The Arctic Panoramas of Elisha Kent Kane

© 2000 Russell A. Potter

Between 1855 annd 1863, there were no fewer than four different Panoramas based on Kane's Arctic expeditions touring the United States.  One, commissioned near the time of after Kane's death, featured personal narration by William Morton, Kane's "faithful friend" and one of the chief heroes of the Second Grinnell; not to be outdone, a rival panoramist secured the services of Thomas Hickey, another Kane crewmember.  These panoramas criss-crossed the nation, sometimes appearing in the same town and engaging in a duel by means of newspaper advertsements in which each claimed to be larger and more authentic than the other.

The earliest Kane Panorama -- and the longest-lasting -- Dr. E. Beale's, was painted by Philadelphia-based scene painter George Heilge, and appeared at the Odd Fellows' Hall in Washington D.C. late in 1855, before Kane had returned from his second expedition.  It moved on to a tour of eastern cities, arriving in Kane's home ground of Philadelphia in May of 1856, from which appearance the handbil below derives:


Panorama of Dr. Kane's Arctic Voyages, from the collection of the Library Company of Philadelphia. Reproduced by permission.

Dr. Beale's show soon found a rival with a Panorama produced by John Treadwell, who worked closely with Kane's estate and secured the services of William Morton as its narrator.  Treadwell's and Beale's shows competed directly against one another in Philadelphia, New York, and Boston, but late in 1856 Morton became disgruntled and left the Panorama, his place taken Charles Gayler, by a popular stage actor of the day.  With Gayler, the Treadwell Panorama moved on to the Brooklyn Athnæum early in 1857, after which is vanished from sight.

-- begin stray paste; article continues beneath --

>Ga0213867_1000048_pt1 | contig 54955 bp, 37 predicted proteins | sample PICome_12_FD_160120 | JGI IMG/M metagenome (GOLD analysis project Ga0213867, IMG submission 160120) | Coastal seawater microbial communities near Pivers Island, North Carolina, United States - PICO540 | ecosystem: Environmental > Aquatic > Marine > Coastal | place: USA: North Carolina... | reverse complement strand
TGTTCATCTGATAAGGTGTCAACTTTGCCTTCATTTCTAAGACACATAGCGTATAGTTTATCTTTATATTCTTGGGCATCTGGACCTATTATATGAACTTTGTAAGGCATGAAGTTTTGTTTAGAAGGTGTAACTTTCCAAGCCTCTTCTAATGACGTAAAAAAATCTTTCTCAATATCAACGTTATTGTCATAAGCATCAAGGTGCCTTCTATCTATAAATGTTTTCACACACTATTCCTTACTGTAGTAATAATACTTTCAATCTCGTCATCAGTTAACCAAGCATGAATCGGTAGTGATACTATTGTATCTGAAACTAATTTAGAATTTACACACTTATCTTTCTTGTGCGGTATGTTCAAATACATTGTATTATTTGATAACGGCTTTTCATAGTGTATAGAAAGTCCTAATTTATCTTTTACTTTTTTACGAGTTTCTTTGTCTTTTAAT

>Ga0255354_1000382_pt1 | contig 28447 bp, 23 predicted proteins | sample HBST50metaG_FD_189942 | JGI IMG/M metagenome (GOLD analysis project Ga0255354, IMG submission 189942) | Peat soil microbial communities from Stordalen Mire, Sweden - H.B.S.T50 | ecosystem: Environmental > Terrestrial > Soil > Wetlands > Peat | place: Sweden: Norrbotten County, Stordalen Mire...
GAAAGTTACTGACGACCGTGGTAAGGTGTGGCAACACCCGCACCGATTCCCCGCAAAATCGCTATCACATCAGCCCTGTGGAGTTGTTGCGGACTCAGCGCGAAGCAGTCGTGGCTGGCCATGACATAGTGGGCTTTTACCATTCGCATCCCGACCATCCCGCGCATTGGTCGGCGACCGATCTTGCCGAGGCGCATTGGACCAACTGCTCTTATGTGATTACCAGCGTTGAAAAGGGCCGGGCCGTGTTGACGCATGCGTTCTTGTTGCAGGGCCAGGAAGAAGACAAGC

In the interim, several rival shows appeared, including one operated by George Goodwin, a highly successful panoramist in Boston; Goodwin's show upped the ante with a life-size wax figure of Kane, as well as appearances by an "Esquimau" said to be "Hans," Kane's guide from Greenland (the actual Hans was still in Greenland -- it's not at all certain who this "Hans" was).

Among the rivals for the public's attention, Pierce and Marston's Grand Original Illuminated Panorama of the Arctic Regions certainly had the grandest title; it appeared in New York in January of 1857 while Gayler was still narrating the Treadwell panorama a few doors down on Broadway.  Evidently, it suffered by comparison, as it closed after a week and nothing more was heard of it:

A third rival show, Wolfstenberger's Great Mirror of the Arctic Regions, brifely appeared at the Hope Chapel on Broadway in December of 1860.

Dr. Beale's show, of which a number of copies appear to have been painted, supposedly appeared in London late in 1857, and was seen by Lady Franklin and Queen Victoria, the latter of whom presented Thomas Hickey with a medal.  After its return to the United States, it incorporated scenes apparently taken by stitching in rival panoramas, growing by leaps and bounds until it was nearly double its original size.  It continued to tour the country until 1862, when it finally came back to a permanent home at the Philadelphia Natatorium, where Dr. Beale rebuilt the second floor for its permanent display (it was rotated with another of his shows, "Beale's Western World").

Between 1855 and 1863, upwards of a hundred thousand Americans saw these Panoramas of Kane's exploits;  of American heroes to exploration, he stood alone.  Yet after the Civil War, his fame faded, and the Kane panoramas faded with them. None of the Kane Panoramas has survived to this day.


Russell Potter and Douglas Wamsley: "The Sublime yet Awful Grandeur: The Arctic Panoramas of Elisha Kent Kane."
The Polar Record  35:194 [July 1999] (Cambridge University Press).